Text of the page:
Today is the autumnal equinox, when the Earth receives sunlight at its most direct angle relative to its equator and poles. As Earth orbits around the Sun over the course of a year, its axial tilt causes the angle of solar illumination to change – a predictable and regular change, but a change nonetheless. This is what gives us our seasons and affects our climate zones and weather and basically how life on our planet has evolved to be what it is, where it is! Fascinating stuff, although admittedly a little hard to envision.
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The video was taken with the European METEOSAT-9 Earth-observing satellite – or rather, an animation made up of images of our planet taken over a single year. You don’t see the Earth itself move, but the terminator line – the edge of the shadow between the day side and the night side – clearly changes angle through the animation.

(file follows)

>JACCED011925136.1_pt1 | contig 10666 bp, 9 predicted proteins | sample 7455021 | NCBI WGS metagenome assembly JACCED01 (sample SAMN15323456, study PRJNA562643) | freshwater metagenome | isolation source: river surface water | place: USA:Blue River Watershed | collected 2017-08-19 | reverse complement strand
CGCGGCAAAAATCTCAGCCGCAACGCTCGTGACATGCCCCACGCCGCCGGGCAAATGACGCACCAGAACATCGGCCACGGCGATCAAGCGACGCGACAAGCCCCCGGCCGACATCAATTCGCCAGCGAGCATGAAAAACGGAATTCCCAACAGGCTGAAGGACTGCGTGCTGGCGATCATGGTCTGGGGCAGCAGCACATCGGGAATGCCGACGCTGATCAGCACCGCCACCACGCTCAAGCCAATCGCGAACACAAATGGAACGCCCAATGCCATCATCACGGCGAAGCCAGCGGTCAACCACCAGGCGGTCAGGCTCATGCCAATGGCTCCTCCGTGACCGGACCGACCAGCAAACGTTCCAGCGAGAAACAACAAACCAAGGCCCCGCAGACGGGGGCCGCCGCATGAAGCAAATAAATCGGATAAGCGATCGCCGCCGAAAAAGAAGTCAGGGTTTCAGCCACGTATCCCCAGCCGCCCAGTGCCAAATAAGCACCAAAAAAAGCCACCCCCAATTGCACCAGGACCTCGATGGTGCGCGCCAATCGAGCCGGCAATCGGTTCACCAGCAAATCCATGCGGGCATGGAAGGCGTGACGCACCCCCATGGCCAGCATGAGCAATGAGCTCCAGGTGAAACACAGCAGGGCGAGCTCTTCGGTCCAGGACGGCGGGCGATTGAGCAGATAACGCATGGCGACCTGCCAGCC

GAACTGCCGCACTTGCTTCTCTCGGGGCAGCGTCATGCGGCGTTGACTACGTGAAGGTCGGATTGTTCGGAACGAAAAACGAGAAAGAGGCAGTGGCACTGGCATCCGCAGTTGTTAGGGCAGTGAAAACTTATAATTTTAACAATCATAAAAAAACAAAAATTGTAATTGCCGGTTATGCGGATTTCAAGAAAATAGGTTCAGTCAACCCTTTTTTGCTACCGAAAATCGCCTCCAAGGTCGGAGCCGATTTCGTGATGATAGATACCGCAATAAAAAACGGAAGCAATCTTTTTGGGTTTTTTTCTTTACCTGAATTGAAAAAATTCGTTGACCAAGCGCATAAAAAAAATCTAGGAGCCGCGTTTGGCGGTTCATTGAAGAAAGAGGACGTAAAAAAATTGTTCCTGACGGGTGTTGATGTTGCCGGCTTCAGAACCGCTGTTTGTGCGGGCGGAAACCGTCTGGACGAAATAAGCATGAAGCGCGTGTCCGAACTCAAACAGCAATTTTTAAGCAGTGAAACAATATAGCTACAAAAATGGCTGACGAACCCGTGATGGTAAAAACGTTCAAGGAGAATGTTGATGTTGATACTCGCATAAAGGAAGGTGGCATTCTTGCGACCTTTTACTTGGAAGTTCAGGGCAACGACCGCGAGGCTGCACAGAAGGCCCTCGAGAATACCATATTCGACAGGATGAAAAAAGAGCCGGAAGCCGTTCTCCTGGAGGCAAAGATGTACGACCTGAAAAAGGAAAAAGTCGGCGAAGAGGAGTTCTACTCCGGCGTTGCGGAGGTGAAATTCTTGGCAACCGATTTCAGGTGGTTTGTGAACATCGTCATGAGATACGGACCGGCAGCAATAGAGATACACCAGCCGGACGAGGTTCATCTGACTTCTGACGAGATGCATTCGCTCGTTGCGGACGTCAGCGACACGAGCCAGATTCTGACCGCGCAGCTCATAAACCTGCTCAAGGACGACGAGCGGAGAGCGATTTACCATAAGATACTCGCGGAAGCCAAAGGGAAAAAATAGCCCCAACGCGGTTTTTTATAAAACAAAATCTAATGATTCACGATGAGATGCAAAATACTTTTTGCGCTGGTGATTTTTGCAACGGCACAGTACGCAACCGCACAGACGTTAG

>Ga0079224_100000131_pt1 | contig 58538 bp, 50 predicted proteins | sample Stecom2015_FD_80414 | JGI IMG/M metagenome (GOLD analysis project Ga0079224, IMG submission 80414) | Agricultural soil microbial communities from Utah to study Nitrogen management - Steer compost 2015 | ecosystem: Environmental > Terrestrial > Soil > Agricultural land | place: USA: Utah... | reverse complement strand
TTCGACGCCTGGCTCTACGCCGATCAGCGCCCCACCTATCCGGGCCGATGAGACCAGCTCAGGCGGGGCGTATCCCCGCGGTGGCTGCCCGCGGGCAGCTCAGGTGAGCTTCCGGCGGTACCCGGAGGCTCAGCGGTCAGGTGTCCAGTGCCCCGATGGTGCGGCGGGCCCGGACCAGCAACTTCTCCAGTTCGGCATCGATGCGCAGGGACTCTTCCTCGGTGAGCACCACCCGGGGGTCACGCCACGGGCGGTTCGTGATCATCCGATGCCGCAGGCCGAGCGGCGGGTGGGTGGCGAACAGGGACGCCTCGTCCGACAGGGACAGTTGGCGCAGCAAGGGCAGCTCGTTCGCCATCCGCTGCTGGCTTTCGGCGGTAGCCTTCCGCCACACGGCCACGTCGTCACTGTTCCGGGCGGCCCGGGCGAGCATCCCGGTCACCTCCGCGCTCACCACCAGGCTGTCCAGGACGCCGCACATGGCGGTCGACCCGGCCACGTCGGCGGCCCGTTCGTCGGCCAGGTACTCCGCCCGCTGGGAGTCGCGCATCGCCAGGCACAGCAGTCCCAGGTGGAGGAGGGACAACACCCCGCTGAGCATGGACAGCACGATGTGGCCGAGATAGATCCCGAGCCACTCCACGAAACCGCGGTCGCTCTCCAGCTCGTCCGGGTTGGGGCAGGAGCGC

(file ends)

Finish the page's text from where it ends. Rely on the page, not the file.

Since the angle of the sunlight isn’t changing, the realization is that the Earth itself is what’s moving! Very cool.
Originally posted by Phil Plait at the BadAstronomy blog… read more on Universe Today here.
I’m sorry, Jason, but this animation is not made from a NASA satellite but by an European one (the Meteosat satellites are related to the European Space Agency).
But it’s indeed a stunning “planetary time-lapse” !
You’re right, my mistake. Corrected!
Awesome video! 😀
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